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bibliography * The PainScience Bibliography contains plain language summaries of thousands of scientific papers and others sources, like a specialized blog. This page is about a single scientific paper in the bibliography, Venkataraman 2012.

Tree climbing and human evolution

Venkataraman VV, Kraft TS, Dominy NJ. Tree climbing and human evolution. Proceedings of the National Academy of Sciences of the United States of America. 2012 Dec. PubMed #23277565.
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PainSci summary of Venkataraman 2012?This page is one of thousands in the bibliography. It is not a general article: it is focused on a single scientific paper, and it may provide only just enough context for the summary to make sense. Links to other papers and more general information are provided at the bottom of the page, as often as possible. ★★★☆☆?3-star ratings are for typical studies with no more (or less) than the usual common problems. Ratings are a highly subjective opinion, and subject to revision at any time. If you think this paper has been incorrectly rated, please let me know.

The Twa people of Africa and you will earn amazingly limber calves that allow your ankles to bend half way (45˚) to the shin — two to four times greater than the average urban person! See: Twa man climbs a tree 0:48.

original abstract

Paleoanthropologists have long argued-often contentiously-about the climbing abilities of early hominins and whether a foot adapted to terrestrial bipedalism constrained regular access to trees. However, some modern humans climb tall trees routinely in pursuit of honey, fruit, and game, often without the aid of tools or support systems. Mortality and morbidity associated with facultative arboreality is expected to favor behaviors and anatomies that facilitate safe and efficient climbing. Here we show that Twa hunter-gatherers use extraordinary ankle dorsiflexion >45°) during climbing, similar to the degree observed in wild chimpanzees. Although we did not detect a skeletal signature of dorsiflexion in museum specimens of climbing hunter-gatherers from the Ituri forest, we did find that climbing by the Twa is associated with longer fibers in the gastrocnemius muscle relative to those of neighboring, nonclimbing agriculturalists. This result suggests that a more excursive calf muscle facilitates climbing with a bipedally adapted ankle and foot by positioning the climber closer to the tree, and it might be among the mechanisms that allow hunter-gatherers to access the canopy safely. Given that we did not find a skeletal correlate for this observed behavior, our results imply that derived aspects of the hominin ankle associated with bipedalism remain compatible with vertical climbing and arboreal resource acquisition. Our findings challenge the persistent arboreal-terrestrial dichotomy that has informed behavioral reconstructions of fossil hominins and highlight the value of using modern humans as models for inferring the limits of hominin arboreality.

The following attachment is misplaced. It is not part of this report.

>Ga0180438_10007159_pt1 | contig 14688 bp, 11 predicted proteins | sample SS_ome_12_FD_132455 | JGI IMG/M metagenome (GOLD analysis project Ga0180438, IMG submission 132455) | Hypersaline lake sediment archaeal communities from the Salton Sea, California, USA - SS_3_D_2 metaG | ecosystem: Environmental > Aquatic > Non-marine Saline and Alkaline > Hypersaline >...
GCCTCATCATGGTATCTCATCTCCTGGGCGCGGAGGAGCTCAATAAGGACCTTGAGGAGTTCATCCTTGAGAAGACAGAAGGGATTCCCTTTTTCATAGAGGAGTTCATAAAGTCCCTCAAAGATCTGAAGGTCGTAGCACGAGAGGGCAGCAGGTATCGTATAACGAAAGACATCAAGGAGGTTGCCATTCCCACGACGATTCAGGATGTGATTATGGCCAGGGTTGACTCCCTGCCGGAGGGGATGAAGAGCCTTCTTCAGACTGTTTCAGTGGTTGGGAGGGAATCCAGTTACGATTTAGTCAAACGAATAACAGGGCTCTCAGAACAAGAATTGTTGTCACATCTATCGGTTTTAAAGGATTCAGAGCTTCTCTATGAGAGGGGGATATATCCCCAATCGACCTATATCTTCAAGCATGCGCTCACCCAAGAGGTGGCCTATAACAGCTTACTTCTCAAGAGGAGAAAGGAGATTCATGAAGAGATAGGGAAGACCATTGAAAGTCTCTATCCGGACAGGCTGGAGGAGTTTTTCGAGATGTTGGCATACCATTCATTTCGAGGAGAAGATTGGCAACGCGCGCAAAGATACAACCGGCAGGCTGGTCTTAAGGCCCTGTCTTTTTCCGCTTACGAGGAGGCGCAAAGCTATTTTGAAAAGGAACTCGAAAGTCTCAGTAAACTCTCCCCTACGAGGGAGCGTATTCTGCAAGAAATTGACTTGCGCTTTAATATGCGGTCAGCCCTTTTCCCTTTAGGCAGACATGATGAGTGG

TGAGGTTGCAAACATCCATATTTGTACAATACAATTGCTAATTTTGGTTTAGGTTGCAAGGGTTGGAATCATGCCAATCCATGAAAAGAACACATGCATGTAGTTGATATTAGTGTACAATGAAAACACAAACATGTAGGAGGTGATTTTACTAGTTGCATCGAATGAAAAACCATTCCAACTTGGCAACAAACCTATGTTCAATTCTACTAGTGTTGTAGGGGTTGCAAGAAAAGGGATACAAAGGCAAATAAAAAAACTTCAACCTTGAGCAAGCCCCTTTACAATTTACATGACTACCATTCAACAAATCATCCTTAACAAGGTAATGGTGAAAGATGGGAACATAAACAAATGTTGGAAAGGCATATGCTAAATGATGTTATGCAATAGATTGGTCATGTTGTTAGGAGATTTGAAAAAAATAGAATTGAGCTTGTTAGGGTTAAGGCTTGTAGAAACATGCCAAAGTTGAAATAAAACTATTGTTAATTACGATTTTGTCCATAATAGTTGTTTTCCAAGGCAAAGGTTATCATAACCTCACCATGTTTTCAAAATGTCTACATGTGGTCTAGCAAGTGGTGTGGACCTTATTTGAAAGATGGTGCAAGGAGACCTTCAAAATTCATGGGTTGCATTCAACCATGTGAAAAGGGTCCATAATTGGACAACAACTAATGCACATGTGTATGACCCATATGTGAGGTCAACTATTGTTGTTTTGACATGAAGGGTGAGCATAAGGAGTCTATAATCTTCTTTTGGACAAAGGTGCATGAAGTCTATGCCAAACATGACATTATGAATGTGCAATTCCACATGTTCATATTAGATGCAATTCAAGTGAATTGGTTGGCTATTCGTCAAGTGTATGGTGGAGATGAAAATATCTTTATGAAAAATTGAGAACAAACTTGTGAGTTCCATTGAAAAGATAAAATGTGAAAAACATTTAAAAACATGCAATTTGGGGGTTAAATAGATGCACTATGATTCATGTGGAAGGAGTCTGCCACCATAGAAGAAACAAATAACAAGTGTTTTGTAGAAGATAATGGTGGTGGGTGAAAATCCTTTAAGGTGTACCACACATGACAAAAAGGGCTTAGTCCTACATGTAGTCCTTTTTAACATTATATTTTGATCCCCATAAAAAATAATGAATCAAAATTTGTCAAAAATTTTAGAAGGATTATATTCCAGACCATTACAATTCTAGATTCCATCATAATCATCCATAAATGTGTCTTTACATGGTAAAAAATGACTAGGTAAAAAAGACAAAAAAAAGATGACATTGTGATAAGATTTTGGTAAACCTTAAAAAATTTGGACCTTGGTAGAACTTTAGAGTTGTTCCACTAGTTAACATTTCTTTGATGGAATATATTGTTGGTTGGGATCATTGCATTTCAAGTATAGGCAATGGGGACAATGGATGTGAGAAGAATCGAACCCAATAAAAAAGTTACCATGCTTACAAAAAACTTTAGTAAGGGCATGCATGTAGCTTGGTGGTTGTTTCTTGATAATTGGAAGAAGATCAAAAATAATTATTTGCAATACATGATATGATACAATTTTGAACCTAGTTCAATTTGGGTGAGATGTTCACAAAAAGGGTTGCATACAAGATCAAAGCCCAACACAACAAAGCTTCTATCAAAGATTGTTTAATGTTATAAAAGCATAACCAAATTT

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This page is part of the PainScience BIBLIOGRAPHY, which contains plain language summaries of thousands of scientific papers & others sources. It’s like a highly specialized blog.